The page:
Woman opens a can of tuna and finds a surprise

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Woman opens a can of tuna and finds a surprise
Usually opening a can of tuna is a fairly mundane task. However last month, a mother in Nottingham, UK got a not-so-pleasant surprise inside her can and now the mystery creature that she discovered has been identified.
@NottinghamPost can you tell me what this is? Nearly fed this to my children!! From Princes tuna chunks can http://t.co/IHNw1PdFnO
'Eric' has now been identified as a small immature crab also known as a Megalopa! http://t.co/tXSlWhm3H1
@NottinghamPost can you tell me what this is? Nearly fed this to my children!! From Princes tuna chunks can http://t.co/IHNw1PdFnO
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Usually opening a can of tuna is a fairly mundane task -- unless you're Zoe Butler. Last month, the mother from Nottingham, UK got a not-so-pleasant surprise inside her can. Now, the mystery creature that she discovered has been identified.

According to the Nottingham Post, it's something called a megalopa, which is described as an "immature crab" that is often eaten by tuna. The megalopa had been nestled in between Princes tuna chunks when Zoe Butler first saw it's dark eyes staring up at her.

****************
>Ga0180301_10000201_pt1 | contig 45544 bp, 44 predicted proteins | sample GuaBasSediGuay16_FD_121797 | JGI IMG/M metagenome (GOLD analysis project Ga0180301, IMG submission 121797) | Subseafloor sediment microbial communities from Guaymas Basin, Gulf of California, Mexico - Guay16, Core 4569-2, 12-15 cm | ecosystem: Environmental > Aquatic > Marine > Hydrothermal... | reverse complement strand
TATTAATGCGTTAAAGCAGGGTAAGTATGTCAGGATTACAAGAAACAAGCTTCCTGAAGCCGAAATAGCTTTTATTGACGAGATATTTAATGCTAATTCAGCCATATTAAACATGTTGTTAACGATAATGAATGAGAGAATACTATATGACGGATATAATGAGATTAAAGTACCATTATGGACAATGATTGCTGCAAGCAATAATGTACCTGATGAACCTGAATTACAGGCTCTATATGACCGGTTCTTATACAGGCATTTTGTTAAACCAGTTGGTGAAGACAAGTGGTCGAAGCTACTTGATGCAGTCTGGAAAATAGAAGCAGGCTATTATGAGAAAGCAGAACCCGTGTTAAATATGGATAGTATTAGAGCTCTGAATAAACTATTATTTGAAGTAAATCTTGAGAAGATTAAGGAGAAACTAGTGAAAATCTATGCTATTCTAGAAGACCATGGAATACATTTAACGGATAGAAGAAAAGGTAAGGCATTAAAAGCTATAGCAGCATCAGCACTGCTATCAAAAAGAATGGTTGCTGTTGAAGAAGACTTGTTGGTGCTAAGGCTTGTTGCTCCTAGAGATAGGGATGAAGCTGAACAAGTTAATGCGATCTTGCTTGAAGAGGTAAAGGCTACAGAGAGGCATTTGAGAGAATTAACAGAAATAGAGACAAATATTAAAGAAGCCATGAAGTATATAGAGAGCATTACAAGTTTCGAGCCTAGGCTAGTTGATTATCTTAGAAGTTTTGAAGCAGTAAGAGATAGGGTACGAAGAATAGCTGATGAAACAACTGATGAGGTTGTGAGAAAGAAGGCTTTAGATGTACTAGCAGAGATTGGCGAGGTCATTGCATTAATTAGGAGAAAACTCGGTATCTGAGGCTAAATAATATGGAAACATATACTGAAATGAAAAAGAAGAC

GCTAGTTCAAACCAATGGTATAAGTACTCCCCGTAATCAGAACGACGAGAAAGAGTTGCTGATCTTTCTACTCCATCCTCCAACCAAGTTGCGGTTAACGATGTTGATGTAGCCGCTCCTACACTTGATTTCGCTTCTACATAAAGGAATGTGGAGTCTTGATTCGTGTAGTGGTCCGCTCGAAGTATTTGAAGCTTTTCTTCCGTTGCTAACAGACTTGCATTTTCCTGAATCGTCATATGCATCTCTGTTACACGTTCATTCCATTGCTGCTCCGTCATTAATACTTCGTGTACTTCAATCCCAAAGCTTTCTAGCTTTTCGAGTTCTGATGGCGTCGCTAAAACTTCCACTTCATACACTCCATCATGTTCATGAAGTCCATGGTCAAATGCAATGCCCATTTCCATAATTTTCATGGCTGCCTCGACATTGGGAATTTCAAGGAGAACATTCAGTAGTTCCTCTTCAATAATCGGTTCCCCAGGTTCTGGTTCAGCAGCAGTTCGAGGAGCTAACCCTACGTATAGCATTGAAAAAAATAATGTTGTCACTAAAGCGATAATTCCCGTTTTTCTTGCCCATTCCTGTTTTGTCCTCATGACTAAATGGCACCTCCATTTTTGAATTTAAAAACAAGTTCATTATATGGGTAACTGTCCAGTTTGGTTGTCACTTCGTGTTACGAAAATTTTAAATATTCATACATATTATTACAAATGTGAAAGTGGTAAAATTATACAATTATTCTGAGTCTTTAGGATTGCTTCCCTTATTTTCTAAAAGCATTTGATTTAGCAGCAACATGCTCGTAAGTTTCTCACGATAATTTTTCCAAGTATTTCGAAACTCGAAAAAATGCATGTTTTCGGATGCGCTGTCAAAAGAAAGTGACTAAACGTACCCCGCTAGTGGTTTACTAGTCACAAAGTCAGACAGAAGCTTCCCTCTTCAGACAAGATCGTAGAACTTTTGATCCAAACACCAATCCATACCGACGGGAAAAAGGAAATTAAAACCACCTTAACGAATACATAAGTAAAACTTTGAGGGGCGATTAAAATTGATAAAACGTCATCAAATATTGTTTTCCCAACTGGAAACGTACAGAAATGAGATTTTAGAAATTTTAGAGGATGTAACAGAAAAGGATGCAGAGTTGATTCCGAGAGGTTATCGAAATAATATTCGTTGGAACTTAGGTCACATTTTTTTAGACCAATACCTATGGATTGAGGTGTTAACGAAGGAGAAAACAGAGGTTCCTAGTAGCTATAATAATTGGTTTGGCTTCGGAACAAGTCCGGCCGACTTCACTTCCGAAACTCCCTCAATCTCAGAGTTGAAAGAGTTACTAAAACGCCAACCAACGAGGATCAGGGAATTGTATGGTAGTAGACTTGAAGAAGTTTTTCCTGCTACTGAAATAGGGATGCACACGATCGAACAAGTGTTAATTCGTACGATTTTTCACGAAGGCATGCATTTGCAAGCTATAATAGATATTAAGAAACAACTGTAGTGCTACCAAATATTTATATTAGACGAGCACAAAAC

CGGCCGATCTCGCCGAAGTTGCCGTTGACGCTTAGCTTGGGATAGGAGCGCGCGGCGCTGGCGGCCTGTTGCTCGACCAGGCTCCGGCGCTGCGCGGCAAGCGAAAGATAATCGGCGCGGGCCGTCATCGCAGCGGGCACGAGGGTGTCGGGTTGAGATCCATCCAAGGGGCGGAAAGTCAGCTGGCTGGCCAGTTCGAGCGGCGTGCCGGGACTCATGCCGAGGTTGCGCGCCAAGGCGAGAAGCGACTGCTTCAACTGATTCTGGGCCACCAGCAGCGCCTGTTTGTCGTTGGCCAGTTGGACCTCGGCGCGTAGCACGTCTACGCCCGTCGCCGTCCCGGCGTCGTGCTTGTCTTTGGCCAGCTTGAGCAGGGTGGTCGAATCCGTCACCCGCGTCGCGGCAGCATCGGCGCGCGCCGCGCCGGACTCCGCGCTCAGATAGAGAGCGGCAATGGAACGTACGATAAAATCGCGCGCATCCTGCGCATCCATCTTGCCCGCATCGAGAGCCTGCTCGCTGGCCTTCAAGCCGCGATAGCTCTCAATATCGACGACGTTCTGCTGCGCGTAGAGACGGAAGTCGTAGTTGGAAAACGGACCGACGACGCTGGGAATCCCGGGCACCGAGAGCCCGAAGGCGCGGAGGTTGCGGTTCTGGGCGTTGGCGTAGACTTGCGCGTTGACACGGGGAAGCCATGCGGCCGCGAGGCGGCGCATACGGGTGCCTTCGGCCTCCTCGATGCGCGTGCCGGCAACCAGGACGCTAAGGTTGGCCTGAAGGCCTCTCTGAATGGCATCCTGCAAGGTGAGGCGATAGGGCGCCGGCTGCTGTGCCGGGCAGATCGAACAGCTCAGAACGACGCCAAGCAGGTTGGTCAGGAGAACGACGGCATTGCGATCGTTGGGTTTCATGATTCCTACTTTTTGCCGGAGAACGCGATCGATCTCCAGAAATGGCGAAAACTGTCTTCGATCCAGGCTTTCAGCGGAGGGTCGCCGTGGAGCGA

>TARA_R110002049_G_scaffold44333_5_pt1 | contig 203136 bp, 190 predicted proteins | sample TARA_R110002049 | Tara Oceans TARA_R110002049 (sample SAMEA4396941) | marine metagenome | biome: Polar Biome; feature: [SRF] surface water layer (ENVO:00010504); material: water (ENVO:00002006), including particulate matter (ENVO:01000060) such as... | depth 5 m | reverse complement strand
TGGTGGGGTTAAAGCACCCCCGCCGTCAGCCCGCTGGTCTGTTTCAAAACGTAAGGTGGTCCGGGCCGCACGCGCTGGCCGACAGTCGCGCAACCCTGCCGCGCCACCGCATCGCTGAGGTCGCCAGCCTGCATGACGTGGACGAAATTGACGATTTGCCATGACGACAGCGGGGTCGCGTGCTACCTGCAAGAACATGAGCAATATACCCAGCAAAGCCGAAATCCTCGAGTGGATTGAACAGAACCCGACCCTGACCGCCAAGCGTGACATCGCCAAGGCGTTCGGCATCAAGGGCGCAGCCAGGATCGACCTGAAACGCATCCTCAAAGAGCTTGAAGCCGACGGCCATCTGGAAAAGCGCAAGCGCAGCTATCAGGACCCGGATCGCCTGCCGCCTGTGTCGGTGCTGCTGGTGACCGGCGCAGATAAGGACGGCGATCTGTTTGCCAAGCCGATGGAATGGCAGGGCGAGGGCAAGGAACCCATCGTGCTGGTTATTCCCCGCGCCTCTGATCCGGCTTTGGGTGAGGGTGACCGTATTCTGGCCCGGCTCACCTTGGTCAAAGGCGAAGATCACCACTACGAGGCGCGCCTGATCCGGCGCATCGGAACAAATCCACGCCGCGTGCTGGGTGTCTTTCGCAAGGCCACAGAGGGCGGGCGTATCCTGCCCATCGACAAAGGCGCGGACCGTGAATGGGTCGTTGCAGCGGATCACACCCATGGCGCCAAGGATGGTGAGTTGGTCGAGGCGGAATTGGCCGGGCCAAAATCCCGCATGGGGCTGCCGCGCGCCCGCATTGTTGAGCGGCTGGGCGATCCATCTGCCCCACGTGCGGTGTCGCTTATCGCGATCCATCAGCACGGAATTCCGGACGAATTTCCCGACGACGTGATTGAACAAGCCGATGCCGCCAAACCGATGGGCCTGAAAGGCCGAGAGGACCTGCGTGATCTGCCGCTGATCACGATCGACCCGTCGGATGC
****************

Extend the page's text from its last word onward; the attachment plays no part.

A spokesperson for Princes told the Nottingham Post, "We appreciate that the appearance of the crab will have been unpleasant. However, please be assured that it represented no food safety risk."

The company reportedly launched an investigation to determine the species after pictures of it surfaced. Even though it seems like the case is closed, the story is still attracting differing theories.

According to The Telegraph, experts at London's Natural History Museum had a different response concerning the species. Following an examination of the photos, they said the head appears to be that a parasite called a tongue-eating louse.

"I opened the top of the lid and saw a purply thing, a gut sack or intestine. I turned it around and pushed it with a fork and saw it looking back at me," Butler said. "It's got like a spiny tail along the bottom, it's quite grim."

When Butler asked The Nottingham post over Twitter what they thought it was, it turned into the creation of the hashtag #tunagate. Some ideas include a baby crab, a sea slug, or an actual monster.

We're going to go ahead and take tuna off our grocery lists for a while.

What Is This Monster Found In A Tuna Can?


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